Last year I interviewed Tafshier Cosby-Thomas about her educational experiences in Newark, both as a student and a parent. At the time of that interview, the New Jersey Department of Education was in the midst of its Charter School Act Review and soliciting input from lobbyists and, more importantly, parents. Tafshier was one of those parents. (Scroll to the bottom of this post for a video of her addressing the DOE and Commissioner Repollet).When I asked her last year about Newark’s famous “charter- district school wars” she told me, “there’s a quiet movement happening. Oh, there are still those loudmouths, but the truth is that lots of families have their children in some combination of charter and district. Our children play together, we see each other at Shoprite, and we are part of the same communities.” On the occasion of the 4th Annual Parent Summit earlier this month, we chatted again. In some places I’ve added links and editorial comments to add context.
Laura: Last we left off, you had two children who had already graduated from college — your daughter was off to teach English in China — and a son who was a senior at KIPP’s Newark Collegiate Academy [NCA]. Give me an update!
Tafshier: Of course! My daughter was all ready to go to China but at the last minute she decided it was more important to her to teach in her own community before going overseas. So she applied for and was hired as a kindergarten teacher at Uncommon’s North Star Academy. She just took her Praxis [a required test for teachers] and is starting her Master’s degree at Relay [Graduate School of Education].
Laura: You must be so proud. How is your son? He just graduated from high school, right?
Tafshier: Yes, in June from NCA. It was the best day of my life — my last baby graduating from high school. In September he’ll start at Union County College; that’s the best fit for him. He needs to mature a bit before moving on to a four-year college. Essex Community College is closer but it doesn’t have the psychology program he’s interested in. When he’s done at Union he wants to transfer to Stockton University, where my daughter got her Bachelor’s.
You know, I have three sisters. We made a pact years ago that all our children — nine among us — will graduate from high school. We called it the “No Child Left Behind Pact.” My younger son is the seventh– two more to go and our pact is complete!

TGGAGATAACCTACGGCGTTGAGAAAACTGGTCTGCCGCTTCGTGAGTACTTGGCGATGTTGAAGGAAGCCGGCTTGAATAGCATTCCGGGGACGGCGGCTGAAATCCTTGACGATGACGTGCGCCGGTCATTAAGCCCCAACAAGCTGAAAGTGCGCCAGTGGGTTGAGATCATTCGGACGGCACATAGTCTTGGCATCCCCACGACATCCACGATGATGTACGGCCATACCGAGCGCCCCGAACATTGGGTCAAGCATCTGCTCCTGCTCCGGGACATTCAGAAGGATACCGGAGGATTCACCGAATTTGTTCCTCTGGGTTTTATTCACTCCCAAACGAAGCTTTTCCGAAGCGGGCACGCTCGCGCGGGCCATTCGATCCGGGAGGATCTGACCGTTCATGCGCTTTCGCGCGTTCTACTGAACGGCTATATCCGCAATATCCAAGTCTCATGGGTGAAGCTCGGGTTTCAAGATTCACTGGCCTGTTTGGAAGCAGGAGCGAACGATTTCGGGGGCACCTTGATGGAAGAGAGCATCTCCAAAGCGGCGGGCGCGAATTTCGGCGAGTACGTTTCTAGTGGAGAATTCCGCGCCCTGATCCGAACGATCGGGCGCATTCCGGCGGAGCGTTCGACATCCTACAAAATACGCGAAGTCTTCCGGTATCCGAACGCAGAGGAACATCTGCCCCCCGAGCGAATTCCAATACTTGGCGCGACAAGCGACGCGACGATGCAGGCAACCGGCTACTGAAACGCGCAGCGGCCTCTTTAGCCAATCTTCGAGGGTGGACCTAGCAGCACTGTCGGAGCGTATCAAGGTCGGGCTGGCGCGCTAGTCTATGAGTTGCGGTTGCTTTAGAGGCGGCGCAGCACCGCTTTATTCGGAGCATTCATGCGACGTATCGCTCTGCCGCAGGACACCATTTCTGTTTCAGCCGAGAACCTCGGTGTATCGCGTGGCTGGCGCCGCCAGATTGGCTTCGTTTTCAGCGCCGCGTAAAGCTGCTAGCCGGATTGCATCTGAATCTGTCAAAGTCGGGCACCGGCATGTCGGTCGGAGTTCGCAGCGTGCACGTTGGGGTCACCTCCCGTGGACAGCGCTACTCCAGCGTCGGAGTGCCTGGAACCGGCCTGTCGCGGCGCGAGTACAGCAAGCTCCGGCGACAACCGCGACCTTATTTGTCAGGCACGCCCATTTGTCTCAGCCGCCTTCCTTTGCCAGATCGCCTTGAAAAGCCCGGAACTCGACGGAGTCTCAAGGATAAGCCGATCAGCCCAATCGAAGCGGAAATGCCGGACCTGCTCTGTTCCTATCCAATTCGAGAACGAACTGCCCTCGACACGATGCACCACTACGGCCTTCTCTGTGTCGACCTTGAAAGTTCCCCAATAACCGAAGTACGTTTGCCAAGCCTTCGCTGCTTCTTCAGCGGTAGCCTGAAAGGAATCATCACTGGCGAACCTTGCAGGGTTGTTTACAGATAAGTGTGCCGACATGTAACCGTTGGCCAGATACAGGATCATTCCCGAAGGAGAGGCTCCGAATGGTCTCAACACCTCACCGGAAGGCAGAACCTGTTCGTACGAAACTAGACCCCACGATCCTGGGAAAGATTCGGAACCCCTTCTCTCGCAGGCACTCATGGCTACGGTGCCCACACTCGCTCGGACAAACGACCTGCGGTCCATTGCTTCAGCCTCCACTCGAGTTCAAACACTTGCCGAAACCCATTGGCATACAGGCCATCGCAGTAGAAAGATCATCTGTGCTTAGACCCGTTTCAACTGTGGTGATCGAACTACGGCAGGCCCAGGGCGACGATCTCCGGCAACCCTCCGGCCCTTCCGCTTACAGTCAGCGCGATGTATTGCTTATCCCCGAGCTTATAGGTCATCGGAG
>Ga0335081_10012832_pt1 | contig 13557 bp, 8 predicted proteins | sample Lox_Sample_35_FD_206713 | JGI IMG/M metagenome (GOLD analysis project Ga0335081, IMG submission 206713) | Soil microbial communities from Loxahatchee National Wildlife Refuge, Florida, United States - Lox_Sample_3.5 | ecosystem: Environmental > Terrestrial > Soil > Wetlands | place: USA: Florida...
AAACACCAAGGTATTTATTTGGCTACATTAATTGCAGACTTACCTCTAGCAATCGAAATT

Laura: Why did you and our sisters make that pact?
Tafshier: Because these days even if you want to work at McDonald’s you have to have a high school degree. And none of our kids will get left behind!
Laura: It’s been a year since we’ve last spoken, at least formally. What’s changed in Newark?
Tafshier: Oh, so much. Newark is done with state-appointed superintendents. [Newark regained local control last year after 25 years of state control.] Chris Cerf [the last state-appointed superintendent] was fine but some people saw him as too charter-friendly. Our new superintendent, Roger León, is seeking more collaboration, more ways to engage parents, more input. Parents are feeling that collaboration. And we appreciate the way he publicly acknowledges that Newark Public Schools still has struggles, still has work to do, and the only way to move the district forward is for us all to work together.
Look, we all want the same things for our children. If we don’t collaborate, our kids won’t be successful. There’s a camaraderie among parents — both charter and district — that continues to grow.
Laura: And things have changed for you professionally as well, right?
Tafshier: Yes. I worked for over 25 years in billing, collections and as a credit analyst. Then I heard that Shennell [McCloud, Executive Director of Project Ready] was leaving her old position at KIPP New Jersey. I applied for the position and I am now the School-Based Advocacy head for KIPP NJ-Newark!
Laura: Congratulations! What do you do?
Tafshier: Thank you, Laura! I work directly with parents to help them organize, mobilize, and take actions on issues surrounding their children’s education and community. I’m really focused on providing parents with more professional development so they can advocate most effectively. Teachers are there to teach, right? It’s up to parents to make sure our children are having the best possible educational experience. It’s a partnership. I want to make that partnership as strong and deep as possible so that all our kids succeed, so that nobody gets left behind.
Laura: You’ve really leapt in!
Tafshier: Yes, and I have no regrets. When I wake up in the morning, my first thought is, “how can I do the most good?” The answer is, “help organize parents to be great advocates.” I love doing that for a living now.